We have been preparing our whole lives to NOT be able to understand the importance of Fascia
To truly understand Fascia, you must challenge your entire way of looking at yourself and your body.
You, we, and everyone in Western society have been preparing our whole lives to NOT being able to understand the importance of fascia.
In our society, we have for long time focused on dividing, disassembling and closely studying the smallest components. It has led to great progress in some fields and an advanced understanding of parts – but it has also led to a very limited holistic understanding.
But then you just have to think a little bit differently, right?
Absolutely. But there is a problem that many do not think about. Our whole world is PHYSICALLY built on the idea of
- In school, the world is divided into different subjects such as mathematics, biology, language, geography and history. We learn early on that these subjects have nothing to do with each other.
- Society is divided into different functions where specialization is highly valued, both in research and professional practice.
- Universities are physically divided into different buildings for different subjects and each subject is divided into smaller subjects – there are even physical buildings for different body parts.
- Researchers and experts belong administratively to different faculties, so if a psychologist comes up with something that may be of value to a medic, it is very unlikely that they will come in contact with each other at all. Not because they are far apart and cannot understand each other, but because they are in different houses, have different jobs and focus on different things.
All of this makes it hard to hear new ideas when you already have physically existing organizations that are literally built in a different way of thinking.
Two strange ideas that affect your whole life
To divide and separate, not have a holistic perspective, is not just an idea but a physically manifested institutionalized thought that affects our entire society without us thinking about it.
So, this is deeply rooted in us, this is how we learn to look at the world and it affects our whole way of understanding ourselves and our body. Here are two examples;
#1. We do not believe we ARE our own body
We separate ourselves from our own body automatically. When we talk about the body, it is like we are talking about an instrument, like something that can break and that we need to go to someone to fix. We use phrases that the body does not do as I want or there is something wrong with my body, we treat the body as something that is outside of us, that is separate from our consciousness, from us.
We see the body as something we HAVE, not as something we ARE, which makes it difficult for us to understand ourselves in a holistic way, where the body and consciousness are part of the same thing.
Try it yourself: Realize that you ARE your body and try to experience it from within, in the same way that you experience your consciousness. See what happens!
#2. We pretend that a dead body and a living body looks the same
For hundreds of years, we have through dissection built up a theoretical understanding of the human body, where muscles, bones, organs, connective tissue, and so on, are close together in different layers.
The dissected bodies have been dead (thank goodness) but is there not a difference between a dead or a living body?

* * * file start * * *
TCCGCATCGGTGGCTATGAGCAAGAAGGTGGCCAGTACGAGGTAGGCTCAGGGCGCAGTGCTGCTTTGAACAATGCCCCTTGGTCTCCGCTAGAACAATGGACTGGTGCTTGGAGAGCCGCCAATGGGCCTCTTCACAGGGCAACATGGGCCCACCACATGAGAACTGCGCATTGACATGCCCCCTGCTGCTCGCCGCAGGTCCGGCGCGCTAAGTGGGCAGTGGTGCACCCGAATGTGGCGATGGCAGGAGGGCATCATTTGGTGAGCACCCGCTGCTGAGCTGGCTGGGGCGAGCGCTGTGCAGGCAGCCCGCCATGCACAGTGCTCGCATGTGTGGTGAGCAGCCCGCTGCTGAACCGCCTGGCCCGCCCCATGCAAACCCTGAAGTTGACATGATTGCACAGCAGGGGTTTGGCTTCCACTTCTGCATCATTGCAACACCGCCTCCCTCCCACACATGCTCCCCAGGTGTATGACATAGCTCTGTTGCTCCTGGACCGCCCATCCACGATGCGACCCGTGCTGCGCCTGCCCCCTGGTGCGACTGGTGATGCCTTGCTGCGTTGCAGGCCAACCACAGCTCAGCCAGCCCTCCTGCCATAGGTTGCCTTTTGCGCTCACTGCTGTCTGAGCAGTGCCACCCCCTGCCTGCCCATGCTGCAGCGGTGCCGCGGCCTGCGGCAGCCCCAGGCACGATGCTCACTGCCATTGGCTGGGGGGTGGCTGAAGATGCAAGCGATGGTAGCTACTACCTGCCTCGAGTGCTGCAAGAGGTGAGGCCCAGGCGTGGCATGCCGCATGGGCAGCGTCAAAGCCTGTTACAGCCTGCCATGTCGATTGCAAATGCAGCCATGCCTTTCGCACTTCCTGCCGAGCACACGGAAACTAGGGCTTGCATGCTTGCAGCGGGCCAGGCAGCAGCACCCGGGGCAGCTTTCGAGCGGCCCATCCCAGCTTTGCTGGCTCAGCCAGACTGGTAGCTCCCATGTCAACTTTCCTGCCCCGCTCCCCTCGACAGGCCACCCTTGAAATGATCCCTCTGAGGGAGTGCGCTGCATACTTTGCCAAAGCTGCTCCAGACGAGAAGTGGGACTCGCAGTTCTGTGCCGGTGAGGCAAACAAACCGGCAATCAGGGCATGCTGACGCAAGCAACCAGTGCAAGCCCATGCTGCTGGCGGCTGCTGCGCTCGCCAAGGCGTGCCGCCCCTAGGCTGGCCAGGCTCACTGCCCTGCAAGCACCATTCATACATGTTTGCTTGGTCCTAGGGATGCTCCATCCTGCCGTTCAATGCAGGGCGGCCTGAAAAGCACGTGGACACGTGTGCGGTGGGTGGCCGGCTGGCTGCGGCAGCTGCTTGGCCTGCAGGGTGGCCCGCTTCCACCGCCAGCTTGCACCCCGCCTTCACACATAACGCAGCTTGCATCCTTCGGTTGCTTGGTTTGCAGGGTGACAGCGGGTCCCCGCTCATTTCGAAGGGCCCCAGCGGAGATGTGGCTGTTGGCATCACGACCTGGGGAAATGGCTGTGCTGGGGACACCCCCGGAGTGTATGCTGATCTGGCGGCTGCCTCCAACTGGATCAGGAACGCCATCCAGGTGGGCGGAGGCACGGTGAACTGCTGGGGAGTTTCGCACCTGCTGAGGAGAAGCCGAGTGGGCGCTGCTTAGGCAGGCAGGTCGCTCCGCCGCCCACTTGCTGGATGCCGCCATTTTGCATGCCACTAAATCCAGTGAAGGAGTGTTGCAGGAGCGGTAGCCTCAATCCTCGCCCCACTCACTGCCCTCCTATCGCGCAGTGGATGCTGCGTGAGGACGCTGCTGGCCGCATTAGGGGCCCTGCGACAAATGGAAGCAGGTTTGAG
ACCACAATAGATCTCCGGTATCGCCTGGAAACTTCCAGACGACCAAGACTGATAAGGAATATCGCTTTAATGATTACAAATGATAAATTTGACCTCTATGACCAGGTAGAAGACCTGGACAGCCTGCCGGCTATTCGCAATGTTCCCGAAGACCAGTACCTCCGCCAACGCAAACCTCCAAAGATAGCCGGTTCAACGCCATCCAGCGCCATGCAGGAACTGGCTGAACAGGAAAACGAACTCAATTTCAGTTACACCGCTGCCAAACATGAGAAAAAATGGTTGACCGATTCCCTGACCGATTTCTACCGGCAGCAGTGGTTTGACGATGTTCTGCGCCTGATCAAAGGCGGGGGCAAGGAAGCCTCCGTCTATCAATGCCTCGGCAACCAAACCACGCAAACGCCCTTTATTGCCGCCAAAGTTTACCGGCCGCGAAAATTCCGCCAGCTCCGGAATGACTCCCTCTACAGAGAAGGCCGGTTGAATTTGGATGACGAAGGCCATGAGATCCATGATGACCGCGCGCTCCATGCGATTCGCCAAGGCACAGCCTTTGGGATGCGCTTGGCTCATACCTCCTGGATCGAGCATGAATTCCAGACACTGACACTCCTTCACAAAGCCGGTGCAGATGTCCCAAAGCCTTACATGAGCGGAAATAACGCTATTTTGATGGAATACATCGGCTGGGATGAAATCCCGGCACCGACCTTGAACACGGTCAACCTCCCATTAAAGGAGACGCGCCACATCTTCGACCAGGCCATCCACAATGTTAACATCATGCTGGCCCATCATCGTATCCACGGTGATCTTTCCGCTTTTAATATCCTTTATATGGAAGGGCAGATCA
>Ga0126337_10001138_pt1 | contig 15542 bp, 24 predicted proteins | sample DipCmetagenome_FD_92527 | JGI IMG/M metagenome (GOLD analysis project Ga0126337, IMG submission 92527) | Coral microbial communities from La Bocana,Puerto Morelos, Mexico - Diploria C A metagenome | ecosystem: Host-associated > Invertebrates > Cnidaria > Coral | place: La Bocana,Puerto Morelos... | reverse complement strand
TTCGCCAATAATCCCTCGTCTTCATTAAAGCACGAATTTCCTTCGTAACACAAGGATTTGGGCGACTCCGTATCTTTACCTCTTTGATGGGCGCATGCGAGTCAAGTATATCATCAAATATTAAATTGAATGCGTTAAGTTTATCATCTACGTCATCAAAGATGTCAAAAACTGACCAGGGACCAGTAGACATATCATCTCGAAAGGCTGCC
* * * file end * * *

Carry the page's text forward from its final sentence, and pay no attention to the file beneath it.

We usually ask this question when we lecture about fascia and the answer is usually that there is a big difference – a living body is alive.
In a living body there is a fluid flow and a constant pulsating motion, while a dead body has no pulsation, it is still.
A living body and a dead body are not the same thing…
… but we pretend it to be like that when we study anatomy and build our image of what the body looks like.
“I’m a pathologist, so I sit and look at human tissue through a microscope all day. It is not the same as looking at living tissue, even though we pretend it is. But now we have a tool that allows us to see living tissue and it does not look like we thought.” – Professor Neil Theise
The traditional image of the body does not consider that the body is alive and that there is a space between all cells where there is a constant flow. It is in this environment, this space, that all communication and integration take place, from cell migration to the immune system, to the nutrition and purification of waste products.
Try it yourself: Your body is alive. There is a constant fluid flow inside your body and everything is constantly changing. Feel! How does it feel?
To understand Fascia, a holistic view is not only desirable but absolutely necessary
- It is difficult to really understand life if we base our image of the body on the fact that the body is dead.
- It is difficult to have a holistic understanding when our whole world is PHYSICALLY built on the idea of
dividing and separating.
- But we try
- Right now, a global revolution is underway, after an explosion of new anatomical research, which brings new life to the idea that the parts must be put together into a whole.
- To understand fascia, a holistic view is not only desirable but absolutely necessary – and the recent research question many previous ideas about the body, about health, about pain and about our widespread diseases.
- What we know today about fascia, forces us to question our whole way of looking at the body, and ultimately our whole way how we do see science, and how we conduct research.
- At Fascia Research Congress 2018, the latest in fascia research was presented – including the discovery of a new cell.